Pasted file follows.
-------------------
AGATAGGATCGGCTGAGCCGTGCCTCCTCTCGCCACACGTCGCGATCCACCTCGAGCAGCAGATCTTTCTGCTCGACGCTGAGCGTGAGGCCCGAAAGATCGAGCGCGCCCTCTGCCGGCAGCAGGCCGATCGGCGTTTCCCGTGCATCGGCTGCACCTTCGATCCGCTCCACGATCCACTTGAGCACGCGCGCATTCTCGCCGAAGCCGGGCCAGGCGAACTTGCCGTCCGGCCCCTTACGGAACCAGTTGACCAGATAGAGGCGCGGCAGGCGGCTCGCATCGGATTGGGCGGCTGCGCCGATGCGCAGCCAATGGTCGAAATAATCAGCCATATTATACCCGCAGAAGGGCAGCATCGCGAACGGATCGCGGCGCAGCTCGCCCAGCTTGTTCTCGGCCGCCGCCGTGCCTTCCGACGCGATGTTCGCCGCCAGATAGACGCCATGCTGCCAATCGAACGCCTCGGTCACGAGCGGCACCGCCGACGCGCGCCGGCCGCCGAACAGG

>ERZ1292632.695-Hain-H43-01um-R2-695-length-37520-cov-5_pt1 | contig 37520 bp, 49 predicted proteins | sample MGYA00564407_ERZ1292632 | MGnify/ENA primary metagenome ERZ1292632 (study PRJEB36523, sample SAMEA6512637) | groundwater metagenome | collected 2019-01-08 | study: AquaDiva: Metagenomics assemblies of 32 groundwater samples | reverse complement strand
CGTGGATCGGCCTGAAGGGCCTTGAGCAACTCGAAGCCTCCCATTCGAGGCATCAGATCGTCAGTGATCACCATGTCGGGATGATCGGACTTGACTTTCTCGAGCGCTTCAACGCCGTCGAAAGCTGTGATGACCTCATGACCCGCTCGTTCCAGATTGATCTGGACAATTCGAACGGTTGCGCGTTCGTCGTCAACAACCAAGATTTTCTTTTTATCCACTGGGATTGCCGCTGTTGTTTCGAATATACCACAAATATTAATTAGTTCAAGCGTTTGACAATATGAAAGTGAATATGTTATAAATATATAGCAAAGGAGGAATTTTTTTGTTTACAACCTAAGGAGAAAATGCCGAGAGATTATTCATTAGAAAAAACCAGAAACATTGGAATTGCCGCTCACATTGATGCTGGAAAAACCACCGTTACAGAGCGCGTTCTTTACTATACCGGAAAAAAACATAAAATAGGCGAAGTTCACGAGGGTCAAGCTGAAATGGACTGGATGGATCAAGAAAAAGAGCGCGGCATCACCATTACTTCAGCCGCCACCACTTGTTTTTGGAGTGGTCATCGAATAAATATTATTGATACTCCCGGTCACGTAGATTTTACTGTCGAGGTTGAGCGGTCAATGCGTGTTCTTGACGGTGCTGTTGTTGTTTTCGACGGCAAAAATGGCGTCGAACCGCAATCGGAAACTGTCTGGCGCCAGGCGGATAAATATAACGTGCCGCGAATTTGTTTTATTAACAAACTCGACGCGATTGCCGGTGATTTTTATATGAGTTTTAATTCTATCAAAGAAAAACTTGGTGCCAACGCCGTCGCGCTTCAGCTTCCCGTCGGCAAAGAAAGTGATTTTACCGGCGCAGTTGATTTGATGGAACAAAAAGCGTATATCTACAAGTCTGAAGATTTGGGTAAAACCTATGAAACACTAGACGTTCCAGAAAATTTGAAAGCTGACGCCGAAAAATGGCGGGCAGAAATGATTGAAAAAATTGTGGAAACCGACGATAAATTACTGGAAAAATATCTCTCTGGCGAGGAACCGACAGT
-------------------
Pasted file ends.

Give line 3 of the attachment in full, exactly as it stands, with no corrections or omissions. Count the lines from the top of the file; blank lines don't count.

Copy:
CGTGGATCGGCCTGAAGGGCCTTGAGCAACTCGAAGCCTCCCATTCGAGGCATCAGATCGTCAGTGATCACCATGTCGGGATGATCGGACTTGACTTTCTCGAGCGCTTCAACGCCGTCGAAAGCTGTGATGACCTCATGACCCGCTCGTTCCAGATTGATCTGGACAATTCGAACGGTTGCGCGTTCGTCGTCAACAACCAAGATTTTCTTTTTATCCACTGGGATTGCCGCTGTTGTTTCGAATATACCACAAATATTAATTAGTTCAAGCGTTTGACAATATGAAAGTGAATATGTTATAAATATATAGCAAAGGAGGAATTTTTTTGTTTACAACCTAAGGAGAAAATGCCGAGAGATTATTCATTAGAAAAAACCAGAAACATTGGAATTGCCGCTCACATTGATGCTGGAAAAACCACCGTTACAGAGCGCGTTCTTTACTATACCGGAAAAAAACATAAAATAGGCGAAGTTCACGAGGGTCAAGCTGAAATGGACTGGATGGATCAAGAAAAAGAGCGCGGCATCACCATTACTTCAGCCGCCACCACTTGTTTTTGGAGTGGTCATCGAATAAATATTATTGATACTCCCGGTCACGTAGATTTTACTGTCGAGGTTGAGCGGTCAATGCGTGTTCTTGACGGTGCTGTTGTTGTTTTCGACGGCAAAAATGGCGTCGAACCGCAATCGGAAACTGTCTGGCGCCAGGCGGATAAATATAACGTGCCGCGAATTTGTTTTATTAACAAACTCGACGCGATTGCCGGTGATTTTTATATGAGTTTTAATTCTATCAAAGAAAAACTTGGTGCCAACGCCGTCGCGCTTCAGCTTCCCGTCGGCAAAGAAAGTGATTTTACCGGCGCAGTTGATTTGATGGAACAAAAAGCGTATATCTACAAGTCTGAAGATTTGGGTAAAACCTATGAAACACTAGACGTTCCAGAAAATTTGAAAGCTGACGCCGAAAAATGGCGGGCAGAAATGATTGAAAAAATTGTGGAAACCGACGATAAATTACTGGAAAAATATCTCTCTGGCGAGGAACCGACAGT